In 2011, David Yates announced that he had started work with the BBC on a Doctor Who film, a project that would take three or more years to complete. Yates indicated that the film would take a different approach from Doctor Who,[246] although then showrunner Steven Moffat stated later that any such film would not be a reboot of the series and that a film should be made by the BBC team and star the current TV Doctor.[247]


Main article: Doctor Who spin-offs

Doctor Who has appeared on stage numerous times. In the early 1970s, Trevor Martin played the role in Doctor Who and the Daleks in the Seven Keys to Doomsday. In the late 1980s, Jon Pertwee and Colin Baker both played the Doctor at different times during the run of a play titled Doctor Who – The Ultimate Adventure. For two performances, while Pertwee was ill, David Banks (better known for playing Cybermen) played the Doctor. Other original plays have been staged as amateur productions, with other actors playing the Doctor, while Terry Nation wrote The Curse of the Daleks, a stage play mounted in the late 1960s, but without the Doctor.[citation needed]

A pilot episode ("A Girl's Best Friend") for a potential spin-off series, K-9 and Company, aired in 1981, with Elisabeth Sladen reprising her role as companion Sarah Jane Smith and John Leeson as the voice of K9, but was not picked up as a regular series. Concept art for an animated Doctor Who series was produced by animation company Nelvana in the 1980s, but the series was not produced.[248][249]

Following the success of the 2005 series produced by Russell T Davies, the BBC commissioned Davies to produce a 13-part spin-off series titled Torchwood (an anagram of "Doctor Who"), set in modern-day Cardiff and investigating alien activities and crime. The series debuted on BBC Three on 22 October 2006.[250] John Barrowman reprised his role of Jack Harkness from the 2005 series of Doctor Who.[251] Two other actresses who appeared in Doctor Who also star in the series: Eve Myles as Gwen Cooper, who played the similarly named servant girl Gwyneth in the 2005 Doctor Who episode "The Unquiet Dead",[252] and Naoko Mori, who reprised her role as Toshiko Sato, first seen in "Aliens of London". A second series of Torchwood aired in 2008; for three episodes, the cast was joined by Freema Agyeman reprising her Doctor Who role of Martha Jones. A third series was broadcast from 6 to 10 July 2009, and consisted of a single five-part story called Children of Earth which was set largely in London. A fourth series, Torchwood: Miracle Day jointly produced by BBC Wales, BBC Worldwide and the American entertainment company Starz debuted in 2011. The series was predominantly set in the United States, though Wales remained part of the show's setting.[citation needed]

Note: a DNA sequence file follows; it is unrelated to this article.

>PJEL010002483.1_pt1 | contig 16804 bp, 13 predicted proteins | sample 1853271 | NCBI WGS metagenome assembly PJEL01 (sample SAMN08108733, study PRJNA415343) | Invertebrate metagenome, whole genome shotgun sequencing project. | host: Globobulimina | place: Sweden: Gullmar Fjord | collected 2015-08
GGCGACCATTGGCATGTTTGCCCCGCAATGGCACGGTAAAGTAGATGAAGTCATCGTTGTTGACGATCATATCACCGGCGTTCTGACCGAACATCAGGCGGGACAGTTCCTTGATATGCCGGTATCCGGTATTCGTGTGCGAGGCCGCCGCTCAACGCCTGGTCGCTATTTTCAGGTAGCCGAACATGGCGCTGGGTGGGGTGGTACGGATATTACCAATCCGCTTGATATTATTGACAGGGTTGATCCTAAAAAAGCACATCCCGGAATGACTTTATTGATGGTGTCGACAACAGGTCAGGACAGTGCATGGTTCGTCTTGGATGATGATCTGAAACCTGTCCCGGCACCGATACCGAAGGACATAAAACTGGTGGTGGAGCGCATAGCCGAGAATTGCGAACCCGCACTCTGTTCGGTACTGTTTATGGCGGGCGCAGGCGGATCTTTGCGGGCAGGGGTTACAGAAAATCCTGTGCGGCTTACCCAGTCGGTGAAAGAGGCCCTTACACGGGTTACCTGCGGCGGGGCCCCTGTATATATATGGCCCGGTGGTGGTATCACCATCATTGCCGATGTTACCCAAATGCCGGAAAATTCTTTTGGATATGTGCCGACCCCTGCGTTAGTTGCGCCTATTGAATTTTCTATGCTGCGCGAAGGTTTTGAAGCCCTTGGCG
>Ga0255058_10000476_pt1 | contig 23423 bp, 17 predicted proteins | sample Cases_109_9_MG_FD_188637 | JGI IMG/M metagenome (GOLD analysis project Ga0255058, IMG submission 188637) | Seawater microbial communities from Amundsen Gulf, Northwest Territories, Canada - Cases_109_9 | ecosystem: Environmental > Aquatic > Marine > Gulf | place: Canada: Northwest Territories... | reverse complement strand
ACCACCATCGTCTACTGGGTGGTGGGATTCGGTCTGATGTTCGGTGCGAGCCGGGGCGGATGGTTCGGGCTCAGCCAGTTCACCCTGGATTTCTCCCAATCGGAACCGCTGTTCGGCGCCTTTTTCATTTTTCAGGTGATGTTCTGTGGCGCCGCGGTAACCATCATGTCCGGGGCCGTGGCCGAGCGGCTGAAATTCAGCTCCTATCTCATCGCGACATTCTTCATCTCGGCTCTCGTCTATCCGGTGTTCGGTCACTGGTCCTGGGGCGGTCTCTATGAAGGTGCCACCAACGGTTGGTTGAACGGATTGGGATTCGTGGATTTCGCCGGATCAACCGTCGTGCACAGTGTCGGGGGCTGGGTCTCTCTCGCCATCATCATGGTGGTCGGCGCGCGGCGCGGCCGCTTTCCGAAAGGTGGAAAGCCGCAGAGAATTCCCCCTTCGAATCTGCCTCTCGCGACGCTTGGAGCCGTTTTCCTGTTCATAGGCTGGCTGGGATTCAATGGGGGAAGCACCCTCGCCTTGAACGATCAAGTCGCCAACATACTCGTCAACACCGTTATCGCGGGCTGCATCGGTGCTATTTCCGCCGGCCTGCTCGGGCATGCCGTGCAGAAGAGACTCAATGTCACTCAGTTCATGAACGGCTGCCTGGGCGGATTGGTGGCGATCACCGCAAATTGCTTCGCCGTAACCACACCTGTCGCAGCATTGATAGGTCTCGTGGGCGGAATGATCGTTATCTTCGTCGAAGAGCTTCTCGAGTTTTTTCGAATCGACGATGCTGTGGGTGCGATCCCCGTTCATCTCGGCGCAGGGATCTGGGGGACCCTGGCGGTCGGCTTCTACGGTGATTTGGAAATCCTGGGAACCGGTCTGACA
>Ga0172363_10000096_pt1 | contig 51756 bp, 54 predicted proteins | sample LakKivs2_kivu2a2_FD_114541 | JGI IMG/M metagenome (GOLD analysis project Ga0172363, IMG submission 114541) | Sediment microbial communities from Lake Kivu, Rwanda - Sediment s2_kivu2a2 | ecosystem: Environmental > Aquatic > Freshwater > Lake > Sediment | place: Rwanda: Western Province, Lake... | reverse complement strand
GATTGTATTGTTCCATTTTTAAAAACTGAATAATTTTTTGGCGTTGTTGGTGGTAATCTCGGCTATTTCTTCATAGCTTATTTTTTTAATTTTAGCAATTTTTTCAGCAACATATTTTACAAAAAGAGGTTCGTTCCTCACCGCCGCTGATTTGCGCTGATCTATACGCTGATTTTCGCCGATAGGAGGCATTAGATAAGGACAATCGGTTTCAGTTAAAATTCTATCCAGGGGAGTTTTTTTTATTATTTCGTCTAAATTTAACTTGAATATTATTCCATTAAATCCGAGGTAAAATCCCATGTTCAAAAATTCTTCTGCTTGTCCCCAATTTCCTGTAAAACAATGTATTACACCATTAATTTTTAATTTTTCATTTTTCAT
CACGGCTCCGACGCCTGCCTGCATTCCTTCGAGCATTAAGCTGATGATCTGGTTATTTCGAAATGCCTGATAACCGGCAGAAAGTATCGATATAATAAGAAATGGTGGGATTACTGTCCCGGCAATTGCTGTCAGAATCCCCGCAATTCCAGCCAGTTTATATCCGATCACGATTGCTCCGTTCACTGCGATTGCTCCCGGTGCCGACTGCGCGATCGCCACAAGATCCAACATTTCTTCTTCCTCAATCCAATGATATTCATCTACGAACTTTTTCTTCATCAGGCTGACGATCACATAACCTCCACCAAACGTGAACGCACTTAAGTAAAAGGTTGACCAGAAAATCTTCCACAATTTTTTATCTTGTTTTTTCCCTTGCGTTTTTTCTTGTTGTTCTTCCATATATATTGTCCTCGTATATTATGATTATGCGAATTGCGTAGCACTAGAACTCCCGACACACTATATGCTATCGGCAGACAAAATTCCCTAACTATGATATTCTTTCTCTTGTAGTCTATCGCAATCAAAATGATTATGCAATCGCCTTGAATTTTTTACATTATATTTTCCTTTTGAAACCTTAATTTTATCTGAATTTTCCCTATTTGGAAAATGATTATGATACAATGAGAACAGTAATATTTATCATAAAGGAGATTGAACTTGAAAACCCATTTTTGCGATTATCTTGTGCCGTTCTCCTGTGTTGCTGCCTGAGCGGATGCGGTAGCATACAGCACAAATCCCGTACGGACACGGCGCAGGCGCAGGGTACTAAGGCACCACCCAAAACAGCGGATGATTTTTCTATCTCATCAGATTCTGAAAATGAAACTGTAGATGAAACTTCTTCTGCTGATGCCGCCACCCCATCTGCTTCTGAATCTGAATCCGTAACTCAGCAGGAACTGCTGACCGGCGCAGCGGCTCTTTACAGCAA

The Sarah Jane Adventures, starring Elisabeth Sladen who reprised her role as investigative journalist Sarah Jane Smith, was developed by CBBC; a special aired on New Year's Day 2007, and a full series began on 24 September 2007.[253] A second series followed in 2008, featuring the return of Brigadier Lethbridge-Stewart.[254][255] A third in 2009 featured a crossover appearance from the main show by David Tennant as the Tenth Doctor.[256][257] In 2010, a fourth season featured Matt Smith as the Eleventh Doctor alongside former companion actress Katy Manning reprising her role as Jo Grant.[258] A final, three-story fifth series was transmitted in autumn 2011 – uncompleted due to Sladen's death in early 2011.[259]

An animated serial, The Infinite Quest, aired alongside the 2007 series of Doctor Who as part of the children's television series Totally Doctor Who. The serial featured the voices of series regulars David Tennant and Freema Agyeman but is not considered part of the 2007 series.[260] A second animated serial, Dreamland, aired in six parts on the BBC Red Button service, and the official Doctor Who website in 2009.[261]

Class, featuring students of Coal Hill School, was first aired on-line on BBC Three from 22 October 2016, as a series of eight 45 minute episodes, written by Patrick Ness.[262][263] Peter Capaldi as the Twelfth Doctor appears in the show's first episode.[citation needed] The series was picked up by BBC America on 8 January 2016 and by BBC One a day later.[264] On 7 September 2017, BBC Three controller Damian Kavanagh confirmed that the series had officially been cancelled.[265]

On 27 January 2023, Russell T Davies confirmed via GQ that future Doctor Who spin-offs were in the works. It is currently unknown what form these spin-offs will take,[266][267][268] aside from one centering around UNIT and starring Jemma Redgrave as Kate Stewart.[269][270]